The British Board of Film Classification (BBFC) has launched a project to explore the power of AI solutions in content classification.
Partly funded by government agency Innovate UK, the BBFC is working with Amazon Web Service (AWS) to develop a prototype for a bespoke AI tool that will identify and tag content issues.
AWS has provided its machine learning (ML) and natural language processing (NLP) technologies to develop the tagging tool.
The tool aims to identify and tag content issues in line with the BBFC’s published Classification Guidelines, which are reviewed by BBFC Compliance Officers and used to generate BBFC age ratings.
The project will combine the BBFC’s dataset and human insight from over a century of viewing content with AWS cloud services that support AI technologies.
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The BBFC said the project aims to complement its existing classification and compliance processes, and is designed to bring efficiencies to the human viewing process of content.
The BBFC has recently recruited four new Compliance Officers and said the expanded team will continue to be at the centre of classification for years to come and that they will help the BBFC’s classification practices remain in step with the expectations of UK audiences.
The BBFC said alpha testing phase is currently underway and demonstrates promising initial figures, with the tool achieving 80% accuracy when identifying content issues.
Initial statistics also highlight the potential for this tool to bring large-scale efficiencies to compliance teams by delivering possible time-savings of 60%.
The project is further supported by the University of Bath’s Department of Computer Science to maintain the highest levels of data ethics and to mitigate data and algorithmic bias.
Additionally, the BBFC is building a separate tool to determine and assign international age ratings, which can be used in conjunction with the tagging tool. This aims to enable distributors and streaming services to obtain age ratings and content advice for multiple territories in a streamlined and cost-effective way. Both tools share the goal of driving down the cost of classification in the future.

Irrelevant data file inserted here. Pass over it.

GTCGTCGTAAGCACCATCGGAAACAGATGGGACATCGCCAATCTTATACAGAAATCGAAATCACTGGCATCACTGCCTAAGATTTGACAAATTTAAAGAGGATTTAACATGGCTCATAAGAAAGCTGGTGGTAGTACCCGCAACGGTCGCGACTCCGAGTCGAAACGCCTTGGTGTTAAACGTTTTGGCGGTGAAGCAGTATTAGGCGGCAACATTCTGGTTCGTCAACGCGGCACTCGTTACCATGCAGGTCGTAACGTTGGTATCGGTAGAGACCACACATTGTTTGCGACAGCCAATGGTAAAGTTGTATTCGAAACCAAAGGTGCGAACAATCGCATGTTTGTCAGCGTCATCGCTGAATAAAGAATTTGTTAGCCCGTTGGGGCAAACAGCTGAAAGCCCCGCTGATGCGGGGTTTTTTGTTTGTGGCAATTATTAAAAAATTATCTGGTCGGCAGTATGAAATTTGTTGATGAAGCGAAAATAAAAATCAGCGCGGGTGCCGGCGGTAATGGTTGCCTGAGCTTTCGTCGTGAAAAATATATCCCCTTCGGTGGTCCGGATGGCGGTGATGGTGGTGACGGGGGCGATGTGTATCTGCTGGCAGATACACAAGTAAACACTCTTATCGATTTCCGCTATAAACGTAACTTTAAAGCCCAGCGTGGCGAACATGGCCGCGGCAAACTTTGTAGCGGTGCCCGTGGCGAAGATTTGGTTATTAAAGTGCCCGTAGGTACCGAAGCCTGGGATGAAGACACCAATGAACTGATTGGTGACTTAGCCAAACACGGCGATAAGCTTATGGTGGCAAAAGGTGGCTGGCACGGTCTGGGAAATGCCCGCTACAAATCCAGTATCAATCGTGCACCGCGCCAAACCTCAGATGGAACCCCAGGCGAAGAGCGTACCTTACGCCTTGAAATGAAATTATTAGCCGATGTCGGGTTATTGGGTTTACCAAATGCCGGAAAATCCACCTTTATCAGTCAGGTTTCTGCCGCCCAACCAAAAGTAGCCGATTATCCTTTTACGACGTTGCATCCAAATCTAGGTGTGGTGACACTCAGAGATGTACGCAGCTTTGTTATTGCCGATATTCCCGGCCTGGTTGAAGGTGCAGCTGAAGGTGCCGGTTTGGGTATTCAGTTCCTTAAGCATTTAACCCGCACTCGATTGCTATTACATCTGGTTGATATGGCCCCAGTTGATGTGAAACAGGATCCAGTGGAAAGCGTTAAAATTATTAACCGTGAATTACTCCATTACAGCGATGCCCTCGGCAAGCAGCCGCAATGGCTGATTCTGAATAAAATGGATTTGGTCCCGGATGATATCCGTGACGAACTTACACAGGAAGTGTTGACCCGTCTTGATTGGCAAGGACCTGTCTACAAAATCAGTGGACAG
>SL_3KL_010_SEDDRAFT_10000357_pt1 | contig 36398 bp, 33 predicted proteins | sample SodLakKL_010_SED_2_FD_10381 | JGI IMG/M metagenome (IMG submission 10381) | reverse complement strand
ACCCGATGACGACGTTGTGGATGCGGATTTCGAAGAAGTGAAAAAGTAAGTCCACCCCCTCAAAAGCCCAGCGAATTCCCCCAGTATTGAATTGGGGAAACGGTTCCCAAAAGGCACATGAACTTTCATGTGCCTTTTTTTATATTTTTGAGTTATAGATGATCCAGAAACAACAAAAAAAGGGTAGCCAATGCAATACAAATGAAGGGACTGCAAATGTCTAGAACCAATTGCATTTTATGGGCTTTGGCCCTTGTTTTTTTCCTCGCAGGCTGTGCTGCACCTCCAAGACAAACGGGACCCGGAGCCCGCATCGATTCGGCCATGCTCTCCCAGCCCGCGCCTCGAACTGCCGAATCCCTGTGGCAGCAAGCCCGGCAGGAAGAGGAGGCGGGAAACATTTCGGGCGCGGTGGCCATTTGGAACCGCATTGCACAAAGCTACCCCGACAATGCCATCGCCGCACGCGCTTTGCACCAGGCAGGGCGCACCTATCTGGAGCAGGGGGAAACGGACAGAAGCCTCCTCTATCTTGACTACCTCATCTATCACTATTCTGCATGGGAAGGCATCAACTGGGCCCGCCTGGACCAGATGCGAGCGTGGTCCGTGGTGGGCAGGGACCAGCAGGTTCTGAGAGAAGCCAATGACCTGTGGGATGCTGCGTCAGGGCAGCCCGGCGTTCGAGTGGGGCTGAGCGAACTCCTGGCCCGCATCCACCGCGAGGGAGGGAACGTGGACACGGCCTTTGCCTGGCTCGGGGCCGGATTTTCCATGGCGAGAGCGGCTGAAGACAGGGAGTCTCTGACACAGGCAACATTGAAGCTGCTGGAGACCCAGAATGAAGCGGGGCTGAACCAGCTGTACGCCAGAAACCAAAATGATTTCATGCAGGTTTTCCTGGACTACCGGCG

Natasha Kaplinksy OBE, president of the BBFC, said: “This announcement marks an incredibly exciting transition for the BBFC, as we continue to embrace new technology to help us achieve our core mission of supporting people and families across the UK to make informed viewing decisions about the content they consume. We recognise that in the coming years, Artificial Intelligence (AI) is likely to play a part in a blended approach to classification. Through this project, we are exploring ways in which AI might support and enhance the BBFC’s classification work, including online. I’m proud to be leading such a cultural institution of over 110 years into the future of classification.”
David Austin OBE, chief executive of the BBFC said: “With the exponential growth of online content over the last few years, we’re investing in these new products and the development of scalable solutions to improve our service by making the guidance we provide even more useful to families. Although in its infancy, we’re confident that this project will bring added value to the wider industry by bringing down the cost of classification in the future. We’re pleased to be working with AWS to help make this a reality.”
Chris Hayman, director of UK public sector at AWS said: “We’re delighted to be collaborating with the BBFC as they continue to adopt new digital technologies and drive down the cost of film classification. The BBFC’s work helps people to make responsible and informed decisions about what they watch, and we’re proud of the work we are doing with the BBFC to explore how the AWS Cloud and AI technologies can be used to help classify high volumes of content in a scalable way.”